The World Cup without Italy

How the 2018 FIFA World Cup has been a great tournament for Italian football fans, even without the mighty Azzurri.

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Matteo Portoghese 

How the 2018 FIFA World Cup has been a great tournament for Italian football fans, even without the mighty Azzurri.

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Italy won the World Cup as recent as 2006 ©FourFourTwo

Although they did not enter the inaugural FIFA World Cup in 1930, Italy quickly became one of the most successful national teams in the history of the competition, having won their home tournament in 1934 in their very first appearance and repeating themselves 4 years later in Paris, where they retained the championship by beating Hungary 4–2 in the final at the Stade Olympique de Colombes. Between this exploit and the 1982 triumph in Spain, the mighty Azzurri made a reputation for themselves winning the 1968 Euros and reaching the Mexico 1970 final. This, together with the 1994 World Cup final loss and the 2006 success in Germany, established the team as one of the international football heavyweights.
That is why is sounded so strange that they did not reach Russia 2018; 60 years before, they had failed to progress to the finals due to Peter Doherty’s Northern Ireland[1] and this was, until now, the only time that Italy participated in the qualification process and did not reach the finals.

It is obvious that the day after losing to Sweden in the second round (play-offs), the team and the whole Italian football had to stand “trial” under the charge of missing the World Cup. Their flop was considered the lowest point in Italian football history and Gian Piero Ventura, after refusing to resign, left his job on 20th November 2017. While other “big guns” like Argentina (1970), England (1974, 1978, 1994), France (1962, 1970, 1974, 1990, 1994) and the rest had failed to reach the finals before, it felt like the end of the days for Italian fans.

But in spite of that, Russia 2018 proved to be one of the most interesting World Cup ever for them, too. First, it was the first time since Germany 2006 that the tournament was entirely shown on free-to-air TV in the country, almost thanks to the Azzurri’s absence. Mediaset, the mass media company founded in 1987 by former Italian prime minister and AC Milan president Silvio Berlusconi, broadcast all the games live[2]. Their journalists, commentators and pundits managed to analyse the WC without succumbing to the temptation to mention Italy or Italian based players all the time while covering the games.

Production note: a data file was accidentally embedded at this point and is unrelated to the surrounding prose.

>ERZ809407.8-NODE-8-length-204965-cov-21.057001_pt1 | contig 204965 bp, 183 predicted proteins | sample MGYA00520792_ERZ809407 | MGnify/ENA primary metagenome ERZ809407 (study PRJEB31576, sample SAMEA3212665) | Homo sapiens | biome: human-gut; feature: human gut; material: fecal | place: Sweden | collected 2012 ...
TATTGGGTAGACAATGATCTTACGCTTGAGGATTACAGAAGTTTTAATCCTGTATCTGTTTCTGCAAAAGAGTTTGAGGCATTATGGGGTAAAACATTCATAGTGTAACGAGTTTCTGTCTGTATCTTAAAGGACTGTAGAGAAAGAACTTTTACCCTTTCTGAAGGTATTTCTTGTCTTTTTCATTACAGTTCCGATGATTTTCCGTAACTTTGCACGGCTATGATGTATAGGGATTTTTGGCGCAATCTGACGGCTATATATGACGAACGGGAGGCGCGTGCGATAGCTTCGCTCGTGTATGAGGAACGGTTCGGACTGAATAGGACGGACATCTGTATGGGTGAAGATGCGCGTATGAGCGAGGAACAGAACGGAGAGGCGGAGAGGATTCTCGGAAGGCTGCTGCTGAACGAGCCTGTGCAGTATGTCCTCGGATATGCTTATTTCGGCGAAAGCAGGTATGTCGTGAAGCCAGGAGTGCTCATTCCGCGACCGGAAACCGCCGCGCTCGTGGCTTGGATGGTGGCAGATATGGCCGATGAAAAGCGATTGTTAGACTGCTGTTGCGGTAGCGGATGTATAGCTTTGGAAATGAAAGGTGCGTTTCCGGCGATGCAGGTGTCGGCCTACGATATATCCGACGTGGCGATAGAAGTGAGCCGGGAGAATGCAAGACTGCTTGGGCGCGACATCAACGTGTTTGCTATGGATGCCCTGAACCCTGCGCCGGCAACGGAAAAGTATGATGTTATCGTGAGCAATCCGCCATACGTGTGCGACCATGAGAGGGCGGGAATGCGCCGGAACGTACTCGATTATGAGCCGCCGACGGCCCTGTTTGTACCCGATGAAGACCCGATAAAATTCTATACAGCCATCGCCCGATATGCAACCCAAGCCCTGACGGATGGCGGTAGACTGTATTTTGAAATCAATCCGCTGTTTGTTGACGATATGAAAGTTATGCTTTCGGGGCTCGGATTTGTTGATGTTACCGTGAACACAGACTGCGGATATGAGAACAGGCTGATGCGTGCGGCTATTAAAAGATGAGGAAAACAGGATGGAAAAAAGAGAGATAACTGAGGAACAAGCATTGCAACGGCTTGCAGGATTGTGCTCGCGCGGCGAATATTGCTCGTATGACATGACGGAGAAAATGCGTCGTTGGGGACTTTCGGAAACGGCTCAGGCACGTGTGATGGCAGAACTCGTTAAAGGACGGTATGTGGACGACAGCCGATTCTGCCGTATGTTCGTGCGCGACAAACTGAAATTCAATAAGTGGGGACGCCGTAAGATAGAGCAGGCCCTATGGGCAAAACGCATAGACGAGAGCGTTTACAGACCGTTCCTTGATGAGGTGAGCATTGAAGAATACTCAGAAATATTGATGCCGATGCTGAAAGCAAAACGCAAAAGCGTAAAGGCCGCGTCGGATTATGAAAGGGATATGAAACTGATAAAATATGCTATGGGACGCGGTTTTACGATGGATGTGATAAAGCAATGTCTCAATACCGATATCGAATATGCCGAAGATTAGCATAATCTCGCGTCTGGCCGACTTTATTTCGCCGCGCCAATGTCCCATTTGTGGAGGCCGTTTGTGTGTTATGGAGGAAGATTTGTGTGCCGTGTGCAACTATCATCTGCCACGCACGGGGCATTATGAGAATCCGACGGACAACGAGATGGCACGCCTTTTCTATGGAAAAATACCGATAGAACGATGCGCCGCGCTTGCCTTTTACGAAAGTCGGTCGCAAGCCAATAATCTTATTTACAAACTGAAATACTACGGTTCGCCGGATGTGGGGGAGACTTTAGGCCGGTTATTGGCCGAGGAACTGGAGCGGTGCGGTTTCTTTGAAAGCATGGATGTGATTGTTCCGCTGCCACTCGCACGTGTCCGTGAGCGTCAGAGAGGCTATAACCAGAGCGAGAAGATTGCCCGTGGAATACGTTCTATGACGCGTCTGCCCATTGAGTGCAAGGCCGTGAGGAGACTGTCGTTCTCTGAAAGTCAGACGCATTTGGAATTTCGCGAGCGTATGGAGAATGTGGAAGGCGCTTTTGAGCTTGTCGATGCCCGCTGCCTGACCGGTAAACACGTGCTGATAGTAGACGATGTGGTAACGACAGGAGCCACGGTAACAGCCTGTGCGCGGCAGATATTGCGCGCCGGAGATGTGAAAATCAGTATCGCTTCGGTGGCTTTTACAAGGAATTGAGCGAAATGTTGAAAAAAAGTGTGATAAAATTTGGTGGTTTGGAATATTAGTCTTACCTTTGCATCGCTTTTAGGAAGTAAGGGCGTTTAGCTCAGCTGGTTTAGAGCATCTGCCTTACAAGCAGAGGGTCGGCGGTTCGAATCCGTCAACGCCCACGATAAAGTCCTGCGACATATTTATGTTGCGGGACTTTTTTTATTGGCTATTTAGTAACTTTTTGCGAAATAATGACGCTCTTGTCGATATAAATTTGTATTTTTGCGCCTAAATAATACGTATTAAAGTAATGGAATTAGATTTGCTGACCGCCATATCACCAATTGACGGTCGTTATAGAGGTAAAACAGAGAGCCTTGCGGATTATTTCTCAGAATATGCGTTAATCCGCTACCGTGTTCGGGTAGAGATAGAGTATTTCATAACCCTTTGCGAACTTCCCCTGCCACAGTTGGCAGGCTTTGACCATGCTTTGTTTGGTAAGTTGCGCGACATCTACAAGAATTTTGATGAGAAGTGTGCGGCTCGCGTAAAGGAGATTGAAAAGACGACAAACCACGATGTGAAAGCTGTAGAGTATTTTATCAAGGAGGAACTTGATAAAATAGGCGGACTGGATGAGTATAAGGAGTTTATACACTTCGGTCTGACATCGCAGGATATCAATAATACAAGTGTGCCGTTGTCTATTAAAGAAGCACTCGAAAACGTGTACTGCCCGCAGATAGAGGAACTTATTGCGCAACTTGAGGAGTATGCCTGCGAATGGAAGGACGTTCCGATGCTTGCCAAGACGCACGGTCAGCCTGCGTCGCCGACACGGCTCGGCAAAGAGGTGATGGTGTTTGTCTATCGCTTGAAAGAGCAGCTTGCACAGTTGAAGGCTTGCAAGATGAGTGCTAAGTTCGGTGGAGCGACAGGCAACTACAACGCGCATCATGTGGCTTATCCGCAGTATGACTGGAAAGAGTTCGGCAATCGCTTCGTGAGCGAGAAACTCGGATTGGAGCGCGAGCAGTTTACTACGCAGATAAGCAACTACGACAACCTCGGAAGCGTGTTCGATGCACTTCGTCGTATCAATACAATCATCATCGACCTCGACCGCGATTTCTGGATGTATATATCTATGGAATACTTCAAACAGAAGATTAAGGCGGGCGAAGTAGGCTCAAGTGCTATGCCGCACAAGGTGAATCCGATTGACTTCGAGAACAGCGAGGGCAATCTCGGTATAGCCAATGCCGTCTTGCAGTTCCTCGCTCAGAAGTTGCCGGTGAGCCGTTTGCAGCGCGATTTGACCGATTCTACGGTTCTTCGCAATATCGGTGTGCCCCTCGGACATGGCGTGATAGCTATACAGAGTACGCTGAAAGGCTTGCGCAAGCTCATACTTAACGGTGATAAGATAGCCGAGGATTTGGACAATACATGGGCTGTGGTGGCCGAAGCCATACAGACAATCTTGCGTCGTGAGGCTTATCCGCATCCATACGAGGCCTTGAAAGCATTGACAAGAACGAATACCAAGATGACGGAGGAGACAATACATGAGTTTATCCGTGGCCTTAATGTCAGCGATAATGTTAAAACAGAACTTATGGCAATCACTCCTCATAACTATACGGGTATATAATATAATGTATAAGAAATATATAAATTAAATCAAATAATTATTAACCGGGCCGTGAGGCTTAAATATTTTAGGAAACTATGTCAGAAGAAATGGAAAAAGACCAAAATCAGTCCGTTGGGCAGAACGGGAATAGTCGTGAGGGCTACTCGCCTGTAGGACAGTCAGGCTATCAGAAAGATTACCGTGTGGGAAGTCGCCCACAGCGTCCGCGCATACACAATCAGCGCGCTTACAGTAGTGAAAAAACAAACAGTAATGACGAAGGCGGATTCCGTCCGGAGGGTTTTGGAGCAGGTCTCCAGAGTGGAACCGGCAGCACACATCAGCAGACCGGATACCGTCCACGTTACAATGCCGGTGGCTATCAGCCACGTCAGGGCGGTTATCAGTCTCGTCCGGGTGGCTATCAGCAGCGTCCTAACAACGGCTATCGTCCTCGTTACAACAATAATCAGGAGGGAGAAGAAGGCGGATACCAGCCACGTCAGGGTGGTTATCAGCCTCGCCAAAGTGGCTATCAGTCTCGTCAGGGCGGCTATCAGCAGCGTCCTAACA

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Italy celebrate their first World Cup win in 1934 ©ItalianWiki

Secondly, your favourite team being involved in a World Cup unavoidably captivate all your interest. No Leonardo Bonucci, Giorgio Chiellini or Daniele De Rossi on the field resulted in journalists and fans actually focused on every game and every team.
Undoubtedly, it is generally claimed that Italian sporting newspaper – with no Italy– dedicated less attention to the WC and chose to pay focus on calciomercato. This is something some would consider narrow-minded or even chauvinistic but – with Carlo Ancelotti (one of only three managers to have won the UEFA Champions League three times) appointed Napoli boss following Maurizio Sarri exit, legendary Italy goalkeeper Gianluigi Buffon moving to Paris Saint-Germain and Cristiano Ronaldo leaving Real Madrid for Juventus – the same would have happened in any other country. Furthermore, sports opinion and analysis websites provided interesting, original and refreshing articles and follow-up pieces[3] on the most remarkable WC ever, with defending champions Germany booted out before the knockout stage for the first time since 1938 and Argentina, Spain and Brazil all knocked out before the Semi-Finals.

To bring it all together, a FIFA World Cup without the 4 times winners Azzurri is still an odd and unusual experience, of course.
But, as Antonio Chiaese told the Guardian, the hope is that “this “apocalypse” will bring a shockwave to the football power system, starting from its elites – the federation and possibly Serie A – to strike a new deal for the next generations of Italian players”[4].
In addition to this, surveys about what went wrong are still in process. We are perhaps at year zero of a new era for Italian football and for the National Team, with former Lazio, Inter and Manchester City Roberto Mancini appointed manager six months after the team failed to qualify, willing to anything to bring Italy back where they belong.
It is in this context that the shock provided by a so strange and unusual World Cup can teach to the fans that no place is guaranteed for no team (ask Netherland) and sometimes it is worthwhile to just watch the games and enjoy the football, even though your team is not there. Broadcasters and sports journalists showed they could survive, after all. Fans can, too.

Matteo Portoghese

[1]           Ross McKee, Euro 2016: Italy and Ireland memories recalled ahead of game in Lille, «BBC News NI», 22nd June 2016, https://www.bbc.com/news/uk-northern-ireland-36491302.

[2]           Alessio Caprodossi, Russia 2018 sarà il primo mondiale di calcio trasmesso da Mediaset, «Wired», 21st December 2017, https://www.wired.it/economia/finanza/2017/12/21/russia-2018-mediaset.

[3]           Marco D’Ottavi, Dzyuba è il giocatore più antipatico dei Mondiali?, «l’Ultimo uomo», 7th July 2018, https://www.ultimouomo.com/dzyuba-e-il-giocatore-piu-antipatico-dei-mondiali.

[4]           Guardian Readers and Tom Stevens, Where it went wrong for the teams who missed out on the World Cup, «The Guardian», 16th November 2017, https://www.theguardian.com/football/2017/nov/16/world-cup-2018-fans-holland-italy-ireland.

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